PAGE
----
As the years pass on, royalties diminish for most titles, unless the books are made into movies, which is rarely the case in academic publishing. Here’s one thoughtful press’ idea on how to put the “long-tail” checks to good use:
It’s Christmas. On street corners, seasonal Santas ask for small change and hardscrabble charities ask for contributions to their penny jars – because every little bit makes a difference.
The same is true for university presses. Everyone knows it’s a hard time in the publishing industry, but among the hardest hit have been young, unpublished scholars looking to make their mark in the world.
“It’s easy to get published when you’re a senior scholar with a track record. When you don’t have tenure, it’s harder for you to persuade a publisher to take you on,” said Alan Harvey, the director of the Stanford University Press.
This fall, Stanford Press developed its own solution with an Authors Fund. How it works: authors published by the Stanford Press – whether they are employed at Stanford or elsewhere in the academic world – donate some or all of the royalties from their books to help cover the publishing costs of books written by their junior colleagues.
Although the program is only a few months old, about 50 authors have already assigned all their royalties to the fund. Harvey said the first offer came within minutes of the initial email.
Never was it more needed. The plight for young authors is worsening: “It’s getting more and more difficult because, while publishing first-time authors is part of our core mission, we’re expected to operate as a business, so we’ve got to look very carefully at any project with a high level of financial uncertainty,” said Harvey.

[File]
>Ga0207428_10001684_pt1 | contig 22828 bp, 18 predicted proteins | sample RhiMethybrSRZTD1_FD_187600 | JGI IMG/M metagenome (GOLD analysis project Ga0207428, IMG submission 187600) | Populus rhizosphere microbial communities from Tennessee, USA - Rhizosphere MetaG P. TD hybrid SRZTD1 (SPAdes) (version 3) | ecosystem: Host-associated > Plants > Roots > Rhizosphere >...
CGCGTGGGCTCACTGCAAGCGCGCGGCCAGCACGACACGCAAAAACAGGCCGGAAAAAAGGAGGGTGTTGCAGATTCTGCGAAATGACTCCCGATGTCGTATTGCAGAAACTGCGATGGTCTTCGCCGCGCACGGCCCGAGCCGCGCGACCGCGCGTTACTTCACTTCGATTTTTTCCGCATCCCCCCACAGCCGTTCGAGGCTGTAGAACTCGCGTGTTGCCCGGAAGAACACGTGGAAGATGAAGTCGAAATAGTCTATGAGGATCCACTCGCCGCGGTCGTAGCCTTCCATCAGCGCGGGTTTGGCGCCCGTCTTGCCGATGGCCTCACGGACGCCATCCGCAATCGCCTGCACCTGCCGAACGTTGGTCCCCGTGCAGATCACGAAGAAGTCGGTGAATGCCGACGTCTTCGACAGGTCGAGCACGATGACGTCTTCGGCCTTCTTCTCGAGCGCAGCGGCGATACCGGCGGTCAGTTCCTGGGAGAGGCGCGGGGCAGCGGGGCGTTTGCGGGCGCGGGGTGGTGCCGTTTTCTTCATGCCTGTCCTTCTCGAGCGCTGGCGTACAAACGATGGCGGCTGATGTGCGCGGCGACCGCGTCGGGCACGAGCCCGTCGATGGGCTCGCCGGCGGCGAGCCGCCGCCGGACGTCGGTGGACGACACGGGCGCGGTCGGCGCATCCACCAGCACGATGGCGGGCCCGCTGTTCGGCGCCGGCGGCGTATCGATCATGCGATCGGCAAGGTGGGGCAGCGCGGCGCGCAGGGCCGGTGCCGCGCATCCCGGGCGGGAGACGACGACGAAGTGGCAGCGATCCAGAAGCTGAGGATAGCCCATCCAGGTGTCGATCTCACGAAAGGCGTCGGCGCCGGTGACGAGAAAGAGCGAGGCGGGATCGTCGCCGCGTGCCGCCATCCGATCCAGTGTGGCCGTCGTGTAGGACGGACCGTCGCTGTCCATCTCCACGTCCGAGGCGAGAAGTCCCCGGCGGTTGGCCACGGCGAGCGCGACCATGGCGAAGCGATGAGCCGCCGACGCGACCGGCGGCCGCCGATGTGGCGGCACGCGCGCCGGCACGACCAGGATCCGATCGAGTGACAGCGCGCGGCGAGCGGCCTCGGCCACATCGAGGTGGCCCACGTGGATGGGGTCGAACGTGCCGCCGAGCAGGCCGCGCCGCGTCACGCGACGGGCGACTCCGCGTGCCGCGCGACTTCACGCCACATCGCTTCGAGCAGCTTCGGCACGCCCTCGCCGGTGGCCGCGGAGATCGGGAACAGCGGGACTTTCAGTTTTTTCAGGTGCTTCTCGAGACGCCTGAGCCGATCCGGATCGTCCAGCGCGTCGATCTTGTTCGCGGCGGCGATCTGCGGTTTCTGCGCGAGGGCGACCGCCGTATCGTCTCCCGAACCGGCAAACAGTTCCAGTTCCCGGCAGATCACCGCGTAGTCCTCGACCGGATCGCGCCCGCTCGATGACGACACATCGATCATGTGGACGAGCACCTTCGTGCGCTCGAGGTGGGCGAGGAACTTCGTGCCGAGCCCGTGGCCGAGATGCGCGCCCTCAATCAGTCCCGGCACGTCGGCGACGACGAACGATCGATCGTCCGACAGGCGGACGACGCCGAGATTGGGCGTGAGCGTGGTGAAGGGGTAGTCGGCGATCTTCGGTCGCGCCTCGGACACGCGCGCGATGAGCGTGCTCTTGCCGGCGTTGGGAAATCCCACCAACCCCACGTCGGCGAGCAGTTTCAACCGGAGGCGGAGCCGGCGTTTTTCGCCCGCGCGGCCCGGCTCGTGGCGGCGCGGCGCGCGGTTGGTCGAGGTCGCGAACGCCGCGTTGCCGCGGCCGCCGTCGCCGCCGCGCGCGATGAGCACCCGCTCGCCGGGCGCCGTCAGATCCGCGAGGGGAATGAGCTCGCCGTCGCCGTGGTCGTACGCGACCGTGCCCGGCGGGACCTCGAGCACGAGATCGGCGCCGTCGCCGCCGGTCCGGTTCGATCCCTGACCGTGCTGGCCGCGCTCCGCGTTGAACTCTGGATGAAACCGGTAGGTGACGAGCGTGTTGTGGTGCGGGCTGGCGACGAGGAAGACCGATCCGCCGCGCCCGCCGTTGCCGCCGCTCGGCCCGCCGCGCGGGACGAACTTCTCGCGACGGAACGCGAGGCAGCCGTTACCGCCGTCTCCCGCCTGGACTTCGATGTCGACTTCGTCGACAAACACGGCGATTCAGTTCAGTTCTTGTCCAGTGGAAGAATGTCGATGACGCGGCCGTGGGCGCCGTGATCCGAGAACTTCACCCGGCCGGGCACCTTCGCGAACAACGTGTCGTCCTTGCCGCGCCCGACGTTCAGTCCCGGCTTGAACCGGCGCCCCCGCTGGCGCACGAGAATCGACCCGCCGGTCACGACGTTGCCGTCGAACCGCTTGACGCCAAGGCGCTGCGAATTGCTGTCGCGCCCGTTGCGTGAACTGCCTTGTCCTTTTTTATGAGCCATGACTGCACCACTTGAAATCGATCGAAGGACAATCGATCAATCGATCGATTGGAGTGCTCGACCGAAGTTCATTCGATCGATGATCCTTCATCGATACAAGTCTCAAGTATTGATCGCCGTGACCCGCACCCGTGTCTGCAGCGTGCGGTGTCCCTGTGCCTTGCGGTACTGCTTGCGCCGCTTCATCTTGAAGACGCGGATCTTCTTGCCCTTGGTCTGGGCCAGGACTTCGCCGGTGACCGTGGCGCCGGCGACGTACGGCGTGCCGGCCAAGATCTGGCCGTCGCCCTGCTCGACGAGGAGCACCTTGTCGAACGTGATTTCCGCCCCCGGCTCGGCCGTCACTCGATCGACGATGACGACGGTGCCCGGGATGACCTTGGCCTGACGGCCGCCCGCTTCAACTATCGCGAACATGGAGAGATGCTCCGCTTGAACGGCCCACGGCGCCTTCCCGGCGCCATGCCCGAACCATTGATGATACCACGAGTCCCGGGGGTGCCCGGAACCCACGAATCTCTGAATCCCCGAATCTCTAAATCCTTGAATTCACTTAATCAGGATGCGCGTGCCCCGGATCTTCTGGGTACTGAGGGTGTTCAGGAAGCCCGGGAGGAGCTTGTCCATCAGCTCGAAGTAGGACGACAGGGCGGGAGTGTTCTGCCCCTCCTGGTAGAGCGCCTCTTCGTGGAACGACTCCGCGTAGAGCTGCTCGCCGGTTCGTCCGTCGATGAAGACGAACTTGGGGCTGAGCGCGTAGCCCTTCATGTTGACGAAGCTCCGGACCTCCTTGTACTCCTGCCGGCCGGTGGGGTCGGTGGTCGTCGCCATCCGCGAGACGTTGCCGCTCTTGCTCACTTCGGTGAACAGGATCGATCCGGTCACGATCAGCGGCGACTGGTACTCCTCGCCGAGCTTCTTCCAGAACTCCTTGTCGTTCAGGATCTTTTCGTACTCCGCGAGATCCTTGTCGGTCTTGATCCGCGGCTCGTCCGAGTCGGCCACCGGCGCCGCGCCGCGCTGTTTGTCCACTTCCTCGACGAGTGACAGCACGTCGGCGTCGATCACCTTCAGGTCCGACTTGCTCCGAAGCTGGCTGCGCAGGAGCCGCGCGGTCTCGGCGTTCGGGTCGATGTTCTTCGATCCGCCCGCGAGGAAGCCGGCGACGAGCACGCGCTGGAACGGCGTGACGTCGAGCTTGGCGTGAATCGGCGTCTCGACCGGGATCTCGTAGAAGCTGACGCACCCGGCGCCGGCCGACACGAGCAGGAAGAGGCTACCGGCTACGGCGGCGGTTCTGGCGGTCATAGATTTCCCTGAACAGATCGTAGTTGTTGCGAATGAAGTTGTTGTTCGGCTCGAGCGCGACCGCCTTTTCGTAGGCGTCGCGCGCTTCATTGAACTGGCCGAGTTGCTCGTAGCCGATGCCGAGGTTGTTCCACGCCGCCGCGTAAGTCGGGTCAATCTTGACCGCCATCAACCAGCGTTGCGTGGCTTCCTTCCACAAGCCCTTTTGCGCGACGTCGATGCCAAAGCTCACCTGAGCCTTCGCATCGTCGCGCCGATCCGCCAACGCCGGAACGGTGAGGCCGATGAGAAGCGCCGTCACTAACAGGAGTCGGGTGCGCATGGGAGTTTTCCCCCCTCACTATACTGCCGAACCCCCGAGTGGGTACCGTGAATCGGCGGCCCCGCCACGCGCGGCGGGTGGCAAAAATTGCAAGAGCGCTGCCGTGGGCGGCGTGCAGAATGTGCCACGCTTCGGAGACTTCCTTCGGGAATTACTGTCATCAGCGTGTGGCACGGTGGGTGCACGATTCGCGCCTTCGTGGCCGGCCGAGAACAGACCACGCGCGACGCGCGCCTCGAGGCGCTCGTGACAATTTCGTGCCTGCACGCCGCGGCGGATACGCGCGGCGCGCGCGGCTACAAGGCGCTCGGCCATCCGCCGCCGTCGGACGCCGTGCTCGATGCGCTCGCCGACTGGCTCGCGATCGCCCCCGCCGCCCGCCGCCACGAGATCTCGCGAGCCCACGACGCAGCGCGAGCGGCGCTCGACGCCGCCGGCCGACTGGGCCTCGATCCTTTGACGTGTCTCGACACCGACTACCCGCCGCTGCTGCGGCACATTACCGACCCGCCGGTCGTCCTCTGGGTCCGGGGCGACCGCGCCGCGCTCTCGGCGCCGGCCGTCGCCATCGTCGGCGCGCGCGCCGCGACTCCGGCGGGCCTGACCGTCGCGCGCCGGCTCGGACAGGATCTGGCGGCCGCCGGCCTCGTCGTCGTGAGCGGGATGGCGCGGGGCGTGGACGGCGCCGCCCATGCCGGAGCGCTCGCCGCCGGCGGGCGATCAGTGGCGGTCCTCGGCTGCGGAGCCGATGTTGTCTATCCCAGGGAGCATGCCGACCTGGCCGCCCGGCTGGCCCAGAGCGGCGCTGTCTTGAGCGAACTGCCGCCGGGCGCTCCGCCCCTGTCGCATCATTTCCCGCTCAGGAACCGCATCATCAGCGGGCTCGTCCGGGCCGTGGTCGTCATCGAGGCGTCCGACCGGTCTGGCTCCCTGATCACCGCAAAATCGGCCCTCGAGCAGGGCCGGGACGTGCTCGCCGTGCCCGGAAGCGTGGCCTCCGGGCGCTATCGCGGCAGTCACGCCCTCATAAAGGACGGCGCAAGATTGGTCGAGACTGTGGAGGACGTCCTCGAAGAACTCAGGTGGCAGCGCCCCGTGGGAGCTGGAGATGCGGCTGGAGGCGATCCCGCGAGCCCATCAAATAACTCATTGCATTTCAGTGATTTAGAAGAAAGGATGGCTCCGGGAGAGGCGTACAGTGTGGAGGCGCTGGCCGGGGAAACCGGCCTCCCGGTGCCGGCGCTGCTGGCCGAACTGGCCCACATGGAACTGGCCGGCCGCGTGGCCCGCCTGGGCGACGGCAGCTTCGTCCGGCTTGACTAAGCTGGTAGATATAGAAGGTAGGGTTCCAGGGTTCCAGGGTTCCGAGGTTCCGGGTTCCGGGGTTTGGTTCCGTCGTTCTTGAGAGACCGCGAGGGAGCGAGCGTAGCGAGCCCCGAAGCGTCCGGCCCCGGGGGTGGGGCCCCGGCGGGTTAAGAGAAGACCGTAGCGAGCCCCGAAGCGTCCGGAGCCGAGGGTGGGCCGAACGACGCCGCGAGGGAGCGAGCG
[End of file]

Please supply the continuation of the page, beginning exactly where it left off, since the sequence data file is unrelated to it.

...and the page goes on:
“Traditional sales channels are slowly closing up – for example, libraries don’t automatically buy these books anymore. Yet publishing books is still part of the requirement for tenure and promotion. We’re caught somewhere in the middle: we are committed to the part we play in the tenure and promotion process – but at the same time we have to live sustainably.”
The Press has had a long history of supporting first-time authors; about 10-15 percent of its lists are first-time authors. “It’s higher, definitely higher, than most university presses,” Harvey said. This labor has borne high-quality fruit: The list of first-time authors published by Stanford Press includes a number of senior members of the Stanford community, such as historians Gordon Chang, Paul Seaver and Steve Zipperstein.
Donations to the Authors Fund may be small – the equivalent of a scholarly penny jar. As published books move into the “long tail” of sales, royalties dwindle and can become more of an administrative burden for authors than a revenue source. The Authors Fund offers authors the option of saving on paperwork while at the same time benefiting the scholarly community.
“The total to date is modest, but it is slowly increasing,” Harvey said. “The point is, it really does make a difference.” For example, even one or two thousand dollars can have an impact on whether a book is published in hardcover or paperback, on the size of the print run or on the list price.
Moreover, donated royalties continue into the future. “If it supports two books this year, it could well support two books next year – maybe even four books” said Harvey.
“If everyone who made $50 or less (per year) donated their royalties, we’d wind up getting enough to make a real difference.”
Harvey said he would “hesitate to call the Authors Fund entirely unique, given the wide range of fundraising activities among university presses.” But using donated royalties as a penny jar to underwrite new authors is definitely a unique twist for a 21st-century problem.